In 1871 he resigned from the civil service in order to work first as chief engineer at the Hanover-Altenbekener Eisenbahn-Gesellschaft in Hanover and later in the same capacity at the Magdeburg-Halberstädter Eisenbahngesellschaft in Halberstadt . When this was nationalized in 1881, Uhlenhuth returned to the civil service. He then worked for the Royal Railway Directorate in Magdeburg, where he was initially head of the materials office and later head of the mechanical engineering office. On April 1, 1883, Uhlenhuth was reassigned to the Royal Railway Directorate in Hanover, as railway director. In 1895 Uhlenhuth was appointed a secret building officer.

Uhlenhuth developed, among other things, a safety coupling for railway wagons, which has been in use for decades by many national and international railway companies. Such safety or emergency couplings ensure protection against separation of the vehicles if the main coupling becomes damaged.

During his time in Halberstadt (1876–80), Carl Christoph Uhlenhuth was a city councilor there. From 1872 to 1874 he was chairman of the Hanover District Association of the Association of German Engineers (VDI); In 1874 he was also a board member of the whole association. On the occasion of his 70th birthday in 1905, he was made an honorary member of the Hanover District Association of the VDI.

From 1894 to 1900 Uhlenhuth was part of the editorial sub-committee for the section “Technical Affairs of the Association of German Railway Administrations” of the specialist journal “Organ for the Progress of the Railway System”.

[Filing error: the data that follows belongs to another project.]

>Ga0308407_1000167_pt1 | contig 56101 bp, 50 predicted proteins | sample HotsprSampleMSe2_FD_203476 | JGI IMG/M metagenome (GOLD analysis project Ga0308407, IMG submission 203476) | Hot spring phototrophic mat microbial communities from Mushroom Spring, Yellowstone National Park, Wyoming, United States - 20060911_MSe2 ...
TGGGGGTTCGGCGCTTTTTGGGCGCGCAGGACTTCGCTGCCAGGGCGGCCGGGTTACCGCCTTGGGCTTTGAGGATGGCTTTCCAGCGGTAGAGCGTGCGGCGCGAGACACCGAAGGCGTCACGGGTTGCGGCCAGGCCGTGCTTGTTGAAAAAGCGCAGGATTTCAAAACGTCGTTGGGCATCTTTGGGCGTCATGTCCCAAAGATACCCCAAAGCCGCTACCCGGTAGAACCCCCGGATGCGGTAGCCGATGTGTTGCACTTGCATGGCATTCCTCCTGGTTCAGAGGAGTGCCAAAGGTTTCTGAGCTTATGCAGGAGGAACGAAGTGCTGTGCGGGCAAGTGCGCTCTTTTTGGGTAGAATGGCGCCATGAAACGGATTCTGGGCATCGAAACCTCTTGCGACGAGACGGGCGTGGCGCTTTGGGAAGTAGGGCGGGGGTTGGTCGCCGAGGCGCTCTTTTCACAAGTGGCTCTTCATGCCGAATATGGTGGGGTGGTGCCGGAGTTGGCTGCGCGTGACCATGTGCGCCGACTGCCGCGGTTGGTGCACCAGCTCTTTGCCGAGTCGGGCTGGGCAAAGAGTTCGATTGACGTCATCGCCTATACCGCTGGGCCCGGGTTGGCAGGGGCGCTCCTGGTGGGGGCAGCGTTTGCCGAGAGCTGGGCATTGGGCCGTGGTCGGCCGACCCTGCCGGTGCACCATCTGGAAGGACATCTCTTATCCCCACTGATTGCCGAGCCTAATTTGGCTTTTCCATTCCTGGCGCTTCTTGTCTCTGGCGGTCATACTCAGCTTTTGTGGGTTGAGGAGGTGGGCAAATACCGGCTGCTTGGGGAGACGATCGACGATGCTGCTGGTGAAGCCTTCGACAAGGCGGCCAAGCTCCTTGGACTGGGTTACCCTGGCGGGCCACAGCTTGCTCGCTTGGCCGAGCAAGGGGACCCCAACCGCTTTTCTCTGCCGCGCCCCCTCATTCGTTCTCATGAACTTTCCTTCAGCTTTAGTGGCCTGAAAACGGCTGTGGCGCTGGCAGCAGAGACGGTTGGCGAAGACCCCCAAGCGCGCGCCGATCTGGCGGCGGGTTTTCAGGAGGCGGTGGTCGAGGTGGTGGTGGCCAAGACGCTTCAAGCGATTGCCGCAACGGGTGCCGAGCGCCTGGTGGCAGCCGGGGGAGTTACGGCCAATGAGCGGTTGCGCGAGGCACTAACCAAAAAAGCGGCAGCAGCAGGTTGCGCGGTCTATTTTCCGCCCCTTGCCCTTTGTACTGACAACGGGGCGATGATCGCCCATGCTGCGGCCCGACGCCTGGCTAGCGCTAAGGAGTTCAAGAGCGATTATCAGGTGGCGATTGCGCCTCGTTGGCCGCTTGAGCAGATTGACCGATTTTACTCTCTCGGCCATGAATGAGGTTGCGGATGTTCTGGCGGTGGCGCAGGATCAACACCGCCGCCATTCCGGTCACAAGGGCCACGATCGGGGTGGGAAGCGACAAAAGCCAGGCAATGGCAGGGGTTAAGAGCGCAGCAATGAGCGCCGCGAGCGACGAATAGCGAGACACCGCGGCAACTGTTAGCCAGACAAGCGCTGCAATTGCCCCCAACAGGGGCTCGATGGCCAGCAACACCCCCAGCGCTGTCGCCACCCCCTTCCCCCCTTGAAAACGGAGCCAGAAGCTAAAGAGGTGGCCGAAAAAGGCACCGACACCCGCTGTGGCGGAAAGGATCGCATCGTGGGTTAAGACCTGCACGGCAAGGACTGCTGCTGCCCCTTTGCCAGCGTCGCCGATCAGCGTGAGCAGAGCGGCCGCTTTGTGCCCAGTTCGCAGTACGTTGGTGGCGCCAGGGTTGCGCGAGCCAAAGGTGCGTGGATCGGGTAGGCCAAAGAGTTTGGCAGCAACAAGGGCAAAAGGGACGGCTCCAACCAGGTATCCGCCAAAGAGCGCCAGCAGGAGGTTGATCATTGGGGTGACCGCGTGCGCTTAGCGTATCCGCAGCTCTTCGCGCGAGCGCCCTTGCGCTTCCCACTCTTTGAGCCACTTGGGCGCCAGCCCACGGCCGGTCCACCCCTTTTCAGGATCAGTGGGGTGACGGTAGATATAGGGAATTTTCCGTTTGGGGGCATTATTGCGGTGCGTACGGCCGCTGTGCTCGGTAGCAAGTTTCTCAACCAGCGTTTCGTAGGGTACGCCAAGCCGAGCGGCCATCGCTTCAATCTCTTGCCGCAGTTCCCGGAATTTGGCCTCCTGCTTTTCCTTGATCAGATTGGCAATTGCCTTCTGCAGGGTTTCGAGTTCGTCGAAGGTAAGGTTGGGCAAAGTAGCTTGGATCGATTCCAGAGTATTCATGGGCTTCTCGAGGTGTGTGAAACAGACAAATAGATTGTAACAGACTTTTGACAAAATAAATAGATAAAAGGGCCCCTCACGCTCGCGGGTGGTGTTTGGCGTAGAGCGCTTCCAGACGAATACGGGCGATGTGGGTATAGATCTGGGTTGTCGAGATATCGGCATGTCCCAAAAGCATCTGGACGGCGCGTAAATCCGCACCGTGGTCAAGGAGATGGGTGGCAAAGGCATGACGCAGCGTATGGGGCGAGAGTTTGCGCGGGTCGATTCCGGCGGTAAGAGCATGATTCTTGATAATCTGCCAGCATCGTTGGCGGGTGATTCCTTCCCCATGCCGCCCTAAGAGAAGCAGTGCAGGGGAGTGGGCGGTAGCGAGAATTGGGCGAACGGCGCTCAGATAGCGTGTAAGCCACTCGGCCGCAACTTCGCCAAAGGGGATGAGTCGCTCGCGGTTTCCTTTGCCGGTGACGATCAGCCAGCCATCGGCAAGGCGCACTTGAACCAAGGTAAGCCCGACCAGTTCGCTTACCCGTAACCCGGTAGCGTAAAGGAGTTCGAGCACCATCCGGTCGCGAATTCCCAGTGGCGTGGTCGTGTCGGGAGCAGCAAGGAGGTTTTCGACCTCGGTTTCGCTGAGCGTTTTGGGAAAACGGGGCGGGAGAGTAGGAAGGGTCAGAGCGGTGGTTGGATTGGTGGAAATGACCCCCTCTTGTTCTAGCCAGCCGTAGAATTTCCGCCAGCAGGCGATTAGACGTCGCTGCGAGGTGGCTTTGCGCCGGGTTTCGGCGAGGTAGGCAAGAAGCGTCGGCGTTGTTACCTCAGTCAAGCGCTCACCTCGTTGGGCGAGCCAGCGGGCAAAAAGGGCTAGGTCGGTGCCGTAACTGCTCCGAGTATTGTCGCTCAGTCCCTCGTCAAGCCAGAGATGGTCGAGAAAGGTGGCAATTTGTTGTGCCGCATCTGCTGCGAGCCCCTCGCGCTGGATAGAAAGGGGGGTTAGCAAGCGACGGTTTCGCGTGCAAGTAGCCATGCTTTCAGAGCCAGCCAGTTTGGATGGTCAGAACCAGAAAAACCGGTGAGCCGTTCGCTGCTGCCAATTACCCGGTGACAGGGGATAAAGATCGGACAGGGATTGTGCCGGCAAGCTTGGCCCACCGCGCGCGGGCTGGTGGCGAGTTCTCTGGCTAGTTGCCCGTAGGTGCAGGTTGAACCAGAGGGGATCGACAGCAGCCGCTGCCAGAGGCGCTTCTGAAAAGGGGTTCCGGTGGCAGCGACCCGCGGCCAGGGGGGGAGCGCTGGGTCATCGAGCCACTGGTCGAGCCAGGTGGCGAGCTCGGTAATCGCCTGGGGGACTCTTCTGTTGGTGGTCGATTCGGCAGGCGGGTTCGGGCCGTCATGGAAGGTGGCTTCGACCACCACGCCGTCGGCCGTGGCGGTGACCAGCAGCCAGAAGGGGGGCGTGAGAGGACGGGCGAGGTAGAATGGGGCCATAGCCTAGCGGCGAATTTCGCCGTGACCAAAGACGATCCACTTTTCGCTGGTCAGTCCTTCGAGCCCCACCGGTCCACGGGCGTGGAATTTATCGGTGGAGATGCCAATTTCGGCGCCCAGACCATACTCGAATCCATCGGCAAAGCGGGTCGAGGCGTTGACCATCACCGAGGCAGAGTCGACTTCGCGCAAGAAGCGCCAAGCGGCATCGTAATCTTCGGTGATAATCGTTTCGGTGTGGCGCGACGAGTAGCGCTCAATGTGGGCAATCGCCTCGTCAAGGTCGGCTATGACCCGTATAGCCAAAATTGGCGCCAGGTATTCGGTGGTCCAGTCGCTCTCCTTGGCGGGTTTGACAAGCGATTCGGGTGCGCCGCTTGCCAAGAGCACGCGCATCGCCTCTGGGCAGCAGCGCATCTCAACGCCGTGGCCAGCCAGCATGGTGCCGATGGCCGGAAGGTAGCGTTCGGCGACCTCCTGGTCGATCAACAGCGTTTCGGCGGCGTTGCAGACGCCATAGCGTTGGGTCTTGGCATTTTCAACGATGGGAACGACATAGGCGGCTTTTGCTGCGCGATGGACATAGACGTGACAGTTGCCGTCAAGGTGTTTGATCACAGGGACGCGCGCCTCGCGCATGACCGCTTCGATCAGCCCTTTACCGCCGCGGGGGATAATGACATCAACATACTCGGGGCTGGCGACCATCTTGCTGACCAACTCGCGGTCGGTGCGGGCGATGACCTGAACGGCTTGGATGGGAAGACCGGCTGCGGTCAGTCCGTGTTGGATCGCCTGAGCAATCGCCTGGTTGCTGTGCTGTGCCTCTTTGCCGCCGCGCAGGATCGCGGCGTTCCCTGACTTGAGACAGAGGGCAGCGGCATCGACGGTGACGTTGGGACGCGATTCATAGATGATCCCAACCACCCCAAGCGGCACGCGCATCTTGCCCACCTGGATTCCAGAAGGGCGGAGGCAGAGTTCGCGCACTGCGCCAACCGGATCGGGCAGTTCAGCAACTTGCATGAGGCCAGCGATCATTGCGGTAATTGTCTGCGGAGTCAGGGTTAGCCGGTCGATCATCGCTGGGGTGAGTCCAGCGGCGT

Uhlenhuth took part in the meetings of the Technical Committee of the Association of German Railway Administrations from February 1895 to February 1896.

He retired in 1902 at the age of 67.

He died on April 2, 1910 after a brief illness of pneumonia in Hanover.


In the early 1870s, Uhlenhuth was awarded the Red Eagle Order IV class. In 1898 he was awarded the Crown Order III. Class, 1900 the Knight's Cross of Honor 1st Class of the Grand Ducal Oldenburg House and Merit Order, 1901 the China Memorial Coin made of steel (“in recognition of his merit for the expedition to China ”) and in 1902 the Red Eagle Order III. Class with a bow. In 1905 he was made an honorary member of the Hanover District Association of the Association of German Engineers (VDI).


  • L. Croon, (VDI), in: News sheet for technical-economic associations, No. 11, Hanover, November 1, 1955, 6th year, "The honorary members of the Hanover District Association of the VDI - 5th Carl Uhlenhuth", p. 81
  • Schäfer (secret construction officer), obituary: "Carl Christoph Uhlenhuth †", in: Organ for the progress of the railway system, New Series, XLVII. Volume, issue 12, issue 1910, pp. 121/122
  • A. Nachtweh, ​​“Secret Building Councilor a. D. Carl Uhlenhuth † “, in: Communications of the Association of Technical and Scientific Associations No. 16, 7th year, Hanover, April 19, 1910, pp. 87/88

Web links

Individual evidence

  1. Steinbiß: Couplings. In: Victor von Röll (Hrsg.): Enzyklopädie des Eisenbahnwesens (= Enzyklopädie des Eisenbahnwesens. Volume 7). Urban & Schwarzenberg, Vienna 1915, pp. 22–39. ( online )
  2. ^ Alfred Birk: emergency couplings. In: Otto Lueger (Hrsg.): Lexicon of the entire technology and its auxiliary sciences (= Lexicon of the entire technology and its auxiliary sciences. Volume 6). Deutsche Verlags-Anstalt, Leipzig 1908, pp. 678-679. ( online )
  3. ^ Marie-Luise Heuser , Wolfgang König : Tabular compilations on the history of the VDI . In: Karl-Heinz Ludwig (Ed.): Technology, Engineers and Society - History of the Association of German Engineers 1856–1981 . VDI-Verlag, Düsseldorf 1981, ISBN 3-18-400510-0 , p. 572 .